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Article
October 22, 1955

HYPNOTISM IN PREGNANCY AND LABOR

Author Affiliations

Chicago

Assistant Clinical Professor, Obstetrics and Gynecology, University of Illinois Medical School, and Attending Physician, Chicago Maternity Center.

JAMA. 1955;159(8):750-754. doi:10.1001/jama.1955.02960250012004
Abstract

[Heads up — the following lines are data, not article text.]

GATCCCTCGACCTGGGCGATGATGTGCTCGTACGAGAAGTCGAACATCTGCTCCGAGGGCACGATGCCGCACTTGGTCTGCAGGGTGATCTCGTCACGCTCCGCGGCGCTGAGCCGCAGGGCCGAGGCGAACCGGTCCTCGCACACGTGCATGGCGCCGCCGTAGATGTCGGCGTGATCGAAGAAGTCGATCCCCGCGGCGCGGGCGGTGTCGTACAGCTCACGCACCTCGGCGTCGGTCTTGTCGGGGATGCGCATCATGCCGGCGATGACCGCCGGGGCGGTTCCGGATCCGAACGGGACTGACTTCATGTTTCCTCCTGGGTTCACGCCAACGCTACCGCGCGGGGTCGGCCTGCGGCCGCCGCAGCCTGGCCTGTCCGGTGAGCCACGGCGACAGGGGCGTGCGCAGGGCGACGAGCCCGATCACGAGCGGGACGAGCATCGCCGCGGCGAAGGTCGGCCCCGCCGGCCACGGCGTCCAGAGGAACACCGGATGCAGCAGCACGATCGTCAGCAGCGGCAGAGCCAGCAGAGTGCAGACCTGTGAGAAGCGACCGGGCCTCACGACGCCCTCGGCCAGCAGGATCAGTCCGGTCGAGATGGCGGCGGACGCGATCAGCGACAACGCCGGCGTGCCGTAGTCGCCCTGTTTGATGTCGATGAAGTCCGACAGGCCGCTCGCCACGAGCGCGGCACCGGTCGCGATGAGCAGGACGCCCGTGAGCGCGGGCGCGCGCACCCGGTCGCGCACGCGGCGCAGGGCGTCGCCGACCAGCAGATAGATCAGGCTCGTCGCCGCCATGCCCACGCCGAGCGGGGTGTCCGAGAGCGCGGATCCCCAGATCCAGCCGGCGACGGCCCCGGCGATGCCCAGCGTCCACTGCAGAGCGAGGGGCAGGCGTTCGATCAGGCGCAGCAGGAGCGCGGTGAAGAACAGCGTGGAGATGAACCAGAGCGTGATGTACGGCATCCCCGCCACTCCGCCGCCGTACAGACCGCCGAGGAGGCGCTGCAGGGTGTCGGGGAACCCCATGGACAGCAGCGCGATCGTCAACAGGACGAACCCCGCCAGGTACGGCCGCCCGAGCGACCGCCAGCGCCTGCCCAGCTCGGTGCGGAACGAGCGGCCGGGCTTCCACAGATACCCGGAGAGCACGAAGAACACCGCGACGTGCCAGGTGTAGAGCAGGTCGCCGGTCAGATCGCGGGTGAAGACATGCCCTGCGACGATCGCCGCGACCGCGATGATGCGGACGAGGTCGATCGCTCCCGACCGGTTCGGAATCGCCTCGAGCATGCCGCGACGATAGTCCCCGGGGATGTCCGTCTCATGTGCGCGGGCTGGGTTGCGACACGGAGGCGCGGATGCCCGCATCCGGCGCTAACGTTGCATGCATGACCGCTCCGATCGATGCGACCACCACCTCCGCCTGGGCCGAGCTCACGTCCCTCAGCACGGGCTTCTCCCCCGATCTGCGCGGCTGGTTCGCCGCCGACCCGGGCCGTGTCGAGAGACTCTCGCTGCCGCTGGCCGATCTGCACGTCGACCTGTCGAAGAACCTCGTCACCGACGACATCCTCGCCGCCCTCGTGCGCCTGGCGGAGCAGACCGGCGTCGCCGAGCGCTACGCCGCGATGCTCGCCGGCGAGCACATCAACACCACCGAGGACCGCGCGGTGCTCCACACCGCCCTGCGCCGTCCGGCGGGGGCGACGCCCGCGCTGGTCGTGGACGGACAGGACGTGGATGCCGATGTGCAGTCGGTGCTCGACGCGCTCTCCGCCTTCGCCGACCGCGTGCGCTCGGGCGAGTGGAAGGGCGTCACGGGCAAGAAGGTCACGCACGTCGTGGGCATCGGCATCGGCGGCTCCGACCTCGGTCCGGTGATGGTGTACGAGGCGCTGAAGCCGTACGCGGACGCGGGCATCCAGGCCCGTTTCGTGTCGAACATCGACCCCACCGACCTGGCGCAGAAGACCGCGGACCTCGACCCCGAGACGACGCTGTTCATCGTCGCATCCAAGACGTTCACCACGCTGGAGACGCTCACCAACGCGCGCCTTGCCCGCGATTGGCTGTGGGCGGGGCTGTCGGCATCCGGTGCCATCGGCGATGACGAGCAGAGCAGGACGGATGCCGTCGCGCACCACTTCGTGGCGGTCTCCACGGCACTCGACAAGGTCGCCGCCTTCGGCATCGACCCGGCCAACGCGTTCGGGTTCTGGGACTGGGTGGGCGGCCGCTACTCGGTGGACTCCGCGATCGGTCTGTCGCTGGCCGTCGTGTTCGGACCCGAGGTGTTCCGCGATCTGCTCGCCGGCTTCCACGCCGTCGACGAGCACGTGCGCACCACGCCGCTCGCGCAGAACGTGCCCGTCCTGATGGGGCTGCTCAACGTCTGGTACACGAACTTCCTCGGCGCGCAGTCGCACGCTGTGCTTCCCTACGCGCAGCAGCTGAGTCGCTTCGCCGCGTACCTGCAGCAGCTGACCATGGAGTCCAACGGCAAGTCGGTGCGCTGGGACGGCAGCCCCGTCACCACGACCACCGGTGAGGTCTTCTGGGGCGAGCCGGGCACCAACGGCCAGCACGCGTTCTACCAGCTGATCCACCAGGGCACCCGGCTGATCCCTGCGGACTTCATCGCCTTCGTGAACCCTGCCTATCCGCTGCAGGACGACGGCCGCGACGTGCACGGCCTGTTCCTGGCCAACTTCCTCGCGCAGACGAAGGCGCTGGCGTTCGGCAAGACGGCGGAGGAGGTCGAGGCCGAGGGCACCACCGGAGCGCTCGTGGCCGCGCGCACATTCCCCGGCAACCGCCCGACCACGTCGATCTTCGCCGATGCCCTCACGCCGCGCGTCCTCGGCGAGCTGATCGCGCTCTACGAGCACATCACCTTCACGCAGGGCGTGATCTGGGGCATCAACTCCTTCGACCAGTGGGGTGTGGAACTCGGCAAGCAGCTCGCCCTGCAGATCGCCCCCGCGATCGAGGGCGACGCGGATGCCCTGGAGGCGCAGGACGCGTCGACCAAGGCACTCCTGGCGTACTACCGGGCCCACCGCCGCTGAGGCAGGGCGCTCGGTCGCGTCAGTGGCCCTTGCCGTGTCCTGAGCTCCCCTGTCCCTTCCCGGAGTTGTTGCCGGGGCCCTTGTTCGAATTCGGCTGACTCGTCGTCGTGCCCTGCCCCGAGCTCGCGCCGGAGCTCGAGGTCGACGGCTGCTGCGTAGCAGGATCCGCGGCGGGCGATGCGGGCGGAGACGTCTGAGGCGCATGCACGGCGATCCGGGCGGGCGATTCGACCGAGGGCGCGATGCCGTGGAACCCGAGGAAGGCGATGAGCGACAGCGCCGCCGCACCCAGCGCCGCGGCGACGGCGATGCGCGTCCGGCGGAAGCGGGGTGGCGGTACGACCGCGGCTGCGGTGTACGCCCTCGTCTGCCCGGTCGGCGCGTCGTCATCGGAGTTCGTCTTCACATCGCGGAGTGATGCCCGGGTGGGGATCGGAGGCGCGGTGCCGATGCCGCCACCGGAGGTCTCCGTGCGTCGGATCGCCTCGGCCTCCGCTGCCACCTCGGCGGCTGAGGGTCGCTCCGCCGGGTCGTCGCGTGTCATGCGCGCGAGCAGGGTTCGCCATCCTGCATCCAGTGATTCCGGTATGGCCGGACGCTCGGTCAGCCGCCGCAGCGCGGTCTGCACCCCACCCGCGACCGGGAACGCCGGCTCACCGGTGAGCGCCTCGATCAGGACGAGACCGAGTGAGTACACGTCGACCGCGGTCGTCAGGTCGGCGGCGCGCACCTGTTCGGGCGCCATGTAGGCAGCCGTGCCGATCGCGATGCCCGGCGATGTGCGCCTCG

The manifold phenomena of hypnosis are being intensely studied today by physicians, surgeons, dentists and clinical psychologists to build a new science from the foundation of an ancient art. With psychoanalysis and psychosomatic medicine still meeting with some resistance by the medical profession, hypnotism, quite naturally, is receiving an even more critical examination. Yet, it is in relation to these specialties that it is of the greatest therapeutic value. Hypnotism, at the present time, is also receiving considerable studied application in obstetrics. The purpose of this presentation, therefore, is to evaluate and discuss its use, advantages, and disadvantages in obstetrics in selected patients and to briefly review its history in medicine. Our knowledge of the motivations behind human behavior is still inadequate to explain all of the complexities of mental dysfunction. The lack of understanding of the phenomena of hypnosis strongly emphasizes our deficiencies in this regard. Plainly, this invites

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